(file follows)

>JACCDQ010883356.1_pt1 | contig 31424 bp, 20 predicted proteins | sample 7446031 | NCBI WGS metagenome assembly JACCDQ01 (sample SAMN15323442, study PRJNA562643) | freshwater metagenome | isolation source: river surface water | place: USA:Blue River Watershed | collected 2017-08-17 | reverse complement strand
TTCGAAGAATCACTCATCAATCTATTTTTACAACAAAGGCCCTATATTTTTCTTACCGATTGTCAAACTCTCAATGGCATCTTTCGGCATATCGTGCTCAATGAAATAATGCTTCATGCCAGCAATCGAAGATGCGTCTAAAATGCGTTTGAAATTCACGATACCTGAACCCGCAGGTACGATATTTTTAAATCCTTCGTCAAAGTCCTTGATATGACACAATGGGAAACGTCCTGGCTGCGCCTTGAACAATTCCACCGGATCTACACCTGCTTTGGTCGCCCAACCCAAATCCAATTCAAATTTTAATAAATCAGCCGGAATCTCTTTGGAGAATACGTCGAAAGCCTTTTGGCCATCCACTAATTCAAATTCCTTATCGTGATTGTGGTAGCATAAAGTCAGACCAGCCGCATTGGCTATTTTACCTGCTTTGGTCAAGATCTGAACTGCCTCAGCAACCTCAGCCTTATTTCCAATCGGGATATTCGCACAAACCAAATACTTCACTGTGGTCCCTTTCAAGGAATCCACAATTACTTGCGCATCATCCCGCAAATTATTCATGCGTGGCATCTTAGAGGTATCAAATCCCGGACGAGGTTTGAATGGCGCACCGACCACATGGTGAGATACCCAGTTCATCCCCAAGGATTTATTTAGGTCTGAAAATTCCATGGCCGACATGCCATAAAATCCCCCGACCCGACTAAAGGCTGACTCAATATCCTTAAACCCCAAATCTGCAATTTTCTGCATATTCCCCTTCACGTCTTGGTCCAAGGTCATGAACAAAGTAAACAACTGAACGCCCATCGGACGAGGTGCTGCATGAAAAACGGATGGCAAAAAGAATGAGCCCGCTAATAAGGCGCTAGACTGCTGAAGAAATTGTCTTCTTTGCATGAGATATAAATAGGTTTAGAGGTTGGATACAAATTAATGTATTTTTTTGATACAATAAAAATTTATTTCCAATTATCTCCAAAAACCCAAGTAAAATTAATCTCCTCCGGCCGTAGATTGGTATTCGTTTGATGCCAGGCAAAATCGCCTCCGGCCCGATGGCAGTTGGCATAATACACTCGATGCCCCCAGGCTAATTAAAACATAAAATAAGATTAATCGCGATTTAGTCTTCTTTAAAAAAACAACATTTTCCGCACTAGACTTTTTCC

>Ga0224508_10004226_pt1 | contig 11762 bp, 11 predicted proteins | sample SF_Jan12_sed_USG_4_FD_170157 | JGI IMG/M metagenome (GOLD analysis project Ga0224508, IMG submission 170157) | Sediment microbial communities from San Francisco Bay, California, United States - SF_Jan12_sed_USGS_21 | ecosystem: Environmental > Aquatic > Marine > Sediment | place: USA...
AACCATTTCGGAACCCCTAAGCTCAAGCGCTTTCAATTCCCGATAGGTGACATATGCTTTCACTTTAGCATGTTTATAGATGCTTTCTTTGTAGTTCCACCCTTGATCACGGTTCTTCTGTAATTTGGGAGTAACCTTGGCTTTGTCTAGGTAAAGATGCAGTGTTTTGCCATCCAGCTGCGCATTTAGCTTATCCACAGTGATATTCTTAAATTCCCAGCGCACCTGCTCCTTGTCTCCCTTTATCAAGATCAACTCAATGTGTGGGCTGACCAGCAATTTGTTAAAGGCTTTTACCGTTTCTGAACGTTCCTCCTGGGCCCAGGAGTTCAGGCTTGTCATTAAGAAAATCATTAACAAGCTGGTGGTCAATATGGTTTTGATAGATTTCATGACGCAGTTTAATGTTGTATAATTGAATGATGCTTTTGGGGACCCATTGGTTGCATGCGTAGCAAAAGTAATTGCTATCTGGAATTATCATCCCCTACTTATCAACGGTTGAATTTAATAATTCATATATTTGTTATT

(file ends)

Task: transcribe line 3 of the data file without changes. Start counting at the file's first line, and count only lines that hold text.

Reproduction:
>Ga0224508_10004226_pt1 | contig 11762 bp, 11 predicted proteins | sample SF_Jan12_sed_USG_4_FD_170157 | JGI IMG/M metagenome (GOLD analysis project Ga0224508, IMG submission 170157) | Sediment microbial communities from San Francisco Bay, California, United States - SF_Jan12_sed_USGS_21 | ecosystem: Environmental > Aquatic > Marine > Sediment | place: USA...